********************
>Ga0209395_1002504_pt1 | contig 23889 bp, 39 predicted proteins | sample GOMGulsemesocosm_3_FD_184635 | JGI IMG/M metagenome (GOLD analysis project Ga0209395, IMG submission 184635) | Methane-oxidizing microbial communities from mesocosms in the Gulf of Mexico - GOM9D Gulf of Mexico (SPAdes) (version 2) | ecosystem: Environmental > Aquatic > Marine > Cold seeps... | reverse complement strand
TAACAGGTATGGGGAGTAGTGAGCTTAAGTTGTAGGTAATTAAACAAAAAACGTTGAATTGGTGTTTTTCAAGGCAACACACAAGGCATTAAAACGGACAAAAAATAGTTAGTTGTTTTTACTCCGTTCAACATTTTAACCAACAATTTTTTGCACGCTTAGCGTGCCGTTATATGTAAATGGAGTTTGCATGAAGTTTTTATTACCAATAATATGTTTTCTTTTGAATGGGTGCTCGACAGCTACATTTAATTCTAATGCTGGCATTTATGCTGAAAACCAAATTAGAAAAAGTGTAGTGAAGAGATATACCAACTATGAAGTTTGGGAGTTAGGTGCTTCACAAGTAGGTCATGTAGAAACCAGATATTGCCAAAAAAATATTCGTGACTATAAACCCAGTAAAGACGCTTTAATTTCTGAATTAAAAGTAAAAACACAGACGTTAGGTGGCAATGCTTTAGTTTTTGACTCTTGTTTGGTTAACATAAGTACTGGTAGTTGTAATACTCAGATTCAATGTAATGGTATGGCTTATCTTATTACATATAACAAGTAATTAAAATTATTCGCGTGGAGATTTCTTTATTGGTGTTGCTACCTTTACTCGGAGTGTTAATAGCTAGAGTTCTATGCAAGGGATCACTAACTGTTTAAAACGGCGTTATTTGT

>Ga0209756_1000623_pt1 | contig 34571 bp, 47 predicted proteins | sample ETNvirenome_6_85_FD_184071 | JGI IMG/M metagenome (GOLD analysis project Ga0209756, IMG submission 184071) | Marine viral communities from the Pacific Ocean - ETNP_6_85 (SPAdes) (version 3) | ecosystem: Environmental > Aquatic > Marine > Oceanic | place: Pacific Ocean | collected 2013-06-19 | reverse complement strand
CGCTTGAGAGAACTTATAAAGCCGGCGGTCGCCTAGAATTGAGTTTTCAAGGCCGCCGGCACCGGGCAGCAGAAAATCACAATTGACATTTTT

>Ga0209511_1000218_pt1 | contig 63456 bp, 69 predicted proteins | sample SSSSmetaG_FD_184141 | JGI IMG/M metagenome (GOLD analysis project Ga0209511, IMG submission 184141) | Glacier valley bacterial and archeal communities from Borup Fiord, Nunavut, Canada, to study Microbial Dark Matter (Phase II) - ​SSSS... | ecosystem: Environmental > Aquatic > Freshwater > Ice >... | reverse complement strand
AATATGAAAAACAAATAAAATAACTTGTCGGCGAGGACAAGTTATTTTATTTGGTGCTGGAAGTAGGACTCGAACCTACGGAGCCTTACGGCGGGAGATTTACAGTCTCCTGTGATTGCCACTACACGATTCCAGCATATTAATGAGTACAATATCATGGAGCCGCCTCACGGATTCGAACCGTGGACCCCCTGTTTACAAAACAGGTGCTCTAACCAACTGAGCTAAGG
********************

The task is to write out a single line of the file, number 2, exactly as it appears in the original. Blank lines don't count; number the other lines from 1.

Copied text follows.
TAACAGGTATGGGGAGTAGTGAGCTTAAGTTGTAGGTAATTAAACAAAAAACGTTGAATTGGTGTTTTTCAAGGCAACACACAAGGCATTAAAACGGACAAAAAATAGTTAGTTGTTTTTACTCCGTTCAACATTTTAACCAACAATTTTTTGCACGCTTAGCGTGCCGTTATATGTAAATGGAGTTTGCATGAAGTTTTTATTACCAATAATATGTTTTCTTTTGAATGGGTGCTCGACAGCTACATTTAATTCTAATGCTGGCATTTATGCTGAAAACCAAATTAGAAAAAGTGTAGTGAAGAGATATACCAACTATGAAGTTTGGGAGTTAGGTGCTTCACAAGTAGGTCATGTAGAAACCAGATATTGCCAAAAAAATATTCGTGACTATAAACCCAGTAAAGACGCTTTAATTTCTGAATTAAAAGTAAAAACACAGACGTTAGGTGGCAATGCTTTAGTTTTTGACTCTTGTTTGGTTAACATAAGTACTGGTAGTTGTAATACTCAGATTCAATGTAATGGTATGGCTTATCTTATTACATATAACAAGTAATTAAAATTATTCGCGTGGAGATTTCTTTATTGGTGTTGCTACCTTTACTCGGAGTGTTAATAGCTAGAGTTCTATGCAAGGGATCACTAACTGTTTAAAACGGCGTTATTTGT